I’ve just finished reading all four volumes of the Harry Potter series, and I have to say – it isn’t just for kids, and its quite good. Read More for a more complete review.
I can’t believe that J.K. Rowling hadn’t written before, because she did an admiral job with these stories. Put it this way – if you’ve seen the movie adaptation of the first book, Harry Potter and the Sorceror’s Stone (or Philosopher’s Stone everyone outside the US – apparently we Yanks aren’t smart enough to make the connection :^), and then read the book, you’ll realize very little was changed – in fact, a lot of the dialog was word for word the same. It’s like the book was written after the movie.
For a brief summary, each book in the planned 7 volume set represents roughly a calendar year in the life of Harry Potter, starting just prior to his eleventh birthday where he stays with the his aunt, uncle and cousin whom he has been with since he was a baby, as his parents died “in a car wreck”. On that day, he discovers that he is in fact a wizard, as were both of his parents. He is in fact a very famous wizard in the magical world, for he is the only one to survive an encounter with the evil dark wizard Lord Voldemort when he was but one year old, surviving with only a scar on his forehead shaped like a lightning bolt, even after both his parents were killed.
Now that he is eleven, he is invited to attend Hogwarts, a great wizarding school. Although his Muggle (non-magical) guardians don’t want him to go, they are forced to relent, and he begins his journey to discover himself, his parents, and his destiny.
He picks up a few friends along the way – Ron Weasley, the 6th brother of a wizard family, having to cope with little money and great expectations in the footsteps of his older brothers, and Hermione Granger, born of Muggle parents but a studyaholic who reads everything she can and remembers it all. He also befriends Rubeus Hagrid, the rather large Gamekeeper at Hogwarts.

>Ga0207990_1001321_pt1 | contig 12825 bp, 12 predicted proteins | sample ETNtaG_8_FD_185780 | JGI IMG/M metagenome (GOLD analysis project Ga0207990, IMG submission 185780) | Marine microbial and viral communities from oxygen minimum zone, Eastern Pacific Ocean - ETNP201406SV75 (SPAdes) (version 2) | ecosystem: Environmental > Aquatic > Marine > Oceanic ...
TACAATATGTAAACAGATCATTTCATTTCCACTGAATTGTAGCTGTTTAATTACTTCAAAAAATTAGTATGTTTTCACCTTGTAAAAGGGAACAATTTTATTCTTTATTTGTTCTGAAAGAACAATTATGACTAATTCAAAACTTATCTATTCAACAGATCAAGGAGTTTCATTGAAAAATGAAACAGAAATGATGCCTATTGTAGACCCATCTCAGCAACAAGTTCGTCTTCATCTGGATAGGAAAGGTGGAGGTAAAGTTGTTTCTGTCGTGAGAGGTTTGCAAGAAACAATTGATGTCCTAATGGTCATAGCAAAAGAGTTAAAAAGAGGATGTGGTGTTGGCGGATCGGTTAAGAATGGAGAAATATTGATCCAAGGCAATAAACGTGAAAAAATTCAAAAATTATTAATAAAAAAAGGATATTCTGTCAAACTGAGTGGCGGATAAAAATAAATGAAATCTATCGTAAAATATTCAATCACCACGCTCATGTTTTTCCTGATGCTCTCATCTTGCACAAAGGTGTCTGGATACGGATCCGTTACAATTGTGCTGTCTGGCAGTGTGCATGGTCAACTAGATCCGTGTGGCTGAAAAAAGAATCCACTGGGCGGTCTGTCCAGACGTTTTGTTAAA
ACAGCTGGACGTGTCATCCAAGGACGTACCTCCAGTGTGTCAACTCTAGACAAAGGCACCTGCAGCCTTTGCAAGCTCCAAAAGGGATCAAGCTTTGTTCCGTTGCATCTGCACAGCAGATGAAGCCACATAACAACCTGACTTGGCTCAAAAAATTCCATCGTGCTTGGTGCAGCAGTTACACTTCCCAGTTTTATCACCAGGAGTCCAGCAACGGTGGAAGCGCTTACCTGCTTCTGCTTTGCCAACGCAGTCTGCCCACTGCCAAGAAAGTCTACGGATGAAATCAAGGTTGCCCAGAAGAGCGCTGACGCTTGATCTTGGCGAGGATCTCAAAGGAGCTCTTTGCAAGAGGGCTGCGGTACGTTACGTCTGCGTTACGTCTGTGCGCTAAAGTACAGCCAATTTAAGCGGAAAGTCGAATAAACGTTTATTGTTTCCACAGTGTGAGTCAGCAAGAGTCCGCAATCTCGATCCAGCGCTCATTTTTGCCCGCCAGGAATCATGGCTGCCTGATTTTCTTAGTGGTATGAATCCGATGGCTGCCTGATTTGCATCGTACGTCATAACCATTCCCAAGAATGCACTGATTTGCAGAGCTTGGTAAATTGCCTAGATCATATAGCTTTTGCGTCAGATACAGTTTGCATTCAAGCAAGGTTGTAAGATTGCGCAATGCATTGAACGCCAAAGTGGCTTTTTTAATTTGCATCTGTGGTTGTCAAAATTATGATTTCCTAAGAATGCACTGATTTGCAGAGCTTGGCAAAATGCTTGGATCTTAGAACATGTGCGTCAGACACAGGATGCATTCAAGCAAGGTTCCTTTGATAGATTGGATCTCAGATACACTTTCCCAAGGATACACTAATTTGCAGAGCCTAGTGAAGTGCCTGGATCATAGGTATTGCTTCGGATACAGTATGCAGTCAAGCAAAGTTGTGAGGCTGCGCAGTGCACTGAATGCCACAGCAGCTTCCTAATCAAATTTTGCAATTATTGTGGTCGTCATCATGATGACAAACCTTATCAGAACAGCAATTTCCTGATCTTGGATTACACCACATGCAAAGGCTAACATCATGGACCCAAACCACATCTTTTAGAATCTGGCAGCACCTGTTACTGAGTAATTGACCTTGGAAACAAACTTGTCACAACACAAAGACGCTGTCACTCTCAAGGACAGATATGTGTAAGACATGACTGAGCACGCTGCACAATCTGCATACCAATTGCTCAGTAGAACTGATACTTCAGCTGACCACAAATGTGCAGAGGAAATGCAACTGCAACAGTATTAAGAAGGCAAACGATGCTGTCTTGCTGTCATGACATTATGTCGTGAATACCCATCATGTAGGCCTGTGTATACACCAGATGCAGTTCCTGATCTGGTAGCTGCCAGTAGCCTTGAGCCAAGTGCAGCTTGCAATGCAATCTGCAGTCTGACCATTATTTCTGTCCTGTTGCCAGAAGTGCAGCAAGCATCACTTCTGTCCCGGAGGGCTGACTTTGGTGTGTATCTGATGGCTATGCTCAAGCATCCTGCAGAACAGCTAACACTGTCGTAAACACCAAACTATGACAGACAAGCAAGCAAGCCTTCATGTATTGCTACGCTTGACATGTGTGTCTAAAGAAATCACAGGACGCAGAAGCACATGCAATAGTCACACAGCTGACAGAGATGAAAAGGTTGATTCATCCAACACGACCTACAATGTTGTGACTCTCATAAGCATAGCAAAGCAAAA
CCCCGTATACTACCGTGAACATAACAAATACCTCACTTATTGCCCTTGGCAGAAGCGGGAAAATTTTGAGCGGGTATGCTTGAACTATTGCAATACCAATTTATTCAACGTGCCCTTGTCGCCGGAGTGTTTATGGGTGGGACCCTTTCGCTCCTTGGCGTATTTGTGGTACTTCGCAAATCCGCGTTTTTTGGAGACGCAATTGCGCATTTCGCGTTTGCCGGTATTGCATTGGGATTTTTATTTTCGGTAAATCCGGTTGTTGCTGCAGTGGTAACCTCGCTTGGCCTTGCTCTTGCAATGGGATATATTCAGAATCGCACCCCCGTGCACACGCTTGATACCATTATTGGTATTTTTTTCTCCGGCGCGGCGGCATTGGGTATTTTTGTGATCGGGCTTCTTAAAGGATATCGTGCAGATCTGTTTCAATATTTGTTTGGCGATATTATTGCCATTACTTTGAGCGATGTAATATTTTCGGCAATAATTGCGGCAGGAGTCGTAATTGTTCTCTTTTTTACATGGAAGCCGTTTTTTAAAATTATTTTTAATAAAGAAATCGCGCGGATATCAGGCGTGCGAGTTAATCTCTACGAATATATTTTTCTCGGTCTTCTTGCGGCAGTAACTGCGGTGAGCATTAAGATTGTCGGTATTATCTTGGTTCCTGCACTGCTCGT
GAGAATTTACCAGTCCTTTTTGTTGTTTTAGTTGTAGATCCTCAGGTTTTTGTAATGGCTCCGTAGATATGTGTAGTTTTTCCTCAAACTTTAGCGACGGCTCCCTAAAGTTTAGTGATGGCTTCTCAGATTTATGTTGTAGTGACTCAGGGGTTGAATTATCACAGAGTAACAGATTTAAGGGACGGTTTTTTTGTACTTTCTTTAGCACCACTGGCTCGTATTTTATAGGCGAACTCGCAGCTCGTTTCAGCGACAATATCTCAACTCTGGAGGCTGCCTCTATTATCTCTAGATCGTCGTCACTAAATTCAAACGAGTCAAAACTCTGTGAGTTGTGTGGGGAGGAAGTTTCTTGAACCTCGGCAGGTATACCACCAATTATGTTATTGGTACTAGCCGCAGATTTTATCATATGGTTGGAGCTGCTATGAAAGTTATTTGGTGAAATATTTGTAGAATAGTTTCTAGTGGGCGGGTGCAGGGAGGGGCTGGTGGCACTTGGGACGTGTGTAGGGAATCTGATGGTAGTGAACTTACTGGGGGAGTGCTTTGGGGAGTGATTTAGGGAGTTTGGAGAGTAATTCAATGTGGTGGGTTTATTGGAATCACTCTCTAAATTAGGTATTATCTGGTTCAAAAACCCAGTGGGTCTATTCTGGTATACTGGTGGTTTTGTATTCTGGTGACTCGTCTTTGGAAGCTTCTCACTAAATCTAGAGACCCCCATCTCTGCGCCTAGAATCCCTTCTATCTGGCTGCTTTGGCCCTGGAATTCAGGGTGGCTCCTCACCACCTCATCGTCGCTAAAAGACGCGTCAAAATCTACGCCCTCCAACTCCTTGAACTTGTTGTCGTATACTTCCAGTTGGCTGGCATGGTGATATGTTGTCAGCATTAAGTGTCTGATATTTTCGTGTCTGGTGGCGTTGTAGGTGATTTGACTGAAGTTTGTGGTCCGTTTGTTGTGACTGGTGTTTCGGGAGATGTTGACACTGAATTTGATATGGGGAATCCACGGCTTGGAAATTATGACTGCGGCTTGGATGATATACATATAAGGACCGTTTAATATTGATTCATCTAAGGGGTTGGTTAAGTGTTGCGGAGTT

There are also the teachers at Hogwarts: Albus Dumbledore, the headmaster and one of the greatest, if eccentric, wizards; Minvera McGonagall, the straightlaced Transfiguration teacher; and Severus Snape, the Potions master with a liking for the Dark Arts and a past he wants to keep hidden. Then there’s all the Defense Against the Dark Arts professors, who oddly enough never stays around for more than a year…
And then there’s Quidditch. It is the sport of the wizarding world, played on broomsticks and where players have been severely injured – and even killed – but not in the last few hundred years.
Now, the first three books all seem to come from the same mold, and are aimed at a youthful reader – not that older readers wouldn’t enjoy them. There are a few points throughout where I would think to myself “Why don’t they…”, but they were easily dismissed as minor points. I was concerned after the first two books however that it was going to be a series of “Harry Potter vs. X”. Book three, Harry Potter and the Prisoner of Azkaban breaks that a bit, providing a more dark tone and a few unexpected twists.
Book four, Harry Potter and the Goblet of Fire, however, is not a “kids” book. Very dark in tone, especially towards the end. Forces of evil are becoming more pronounced – the Death Eaters, followers of Lord Voldemort, make an appearance, as does the Dark Mark – the symbol of Lord Voldemort himself. Concerns are immediately raised about Harry, especially when he is mysteriously chosen as the fourth champion in the Triwizard Tournament, a contest between chosen champions of the three major wizarding schools, and supposedly restricted to older students only, and in which the death of a competitor is not unheard of.
The fourth book is extremely dark, and even includes the death of a character, which had not occurred in any of the other books. It is also building up to a major conflict between the forces of Voldemort and those of Dumbledore, which I assume we will be seeing in the fifth installment, which right now looks like it will be out sometime in the middle of next year.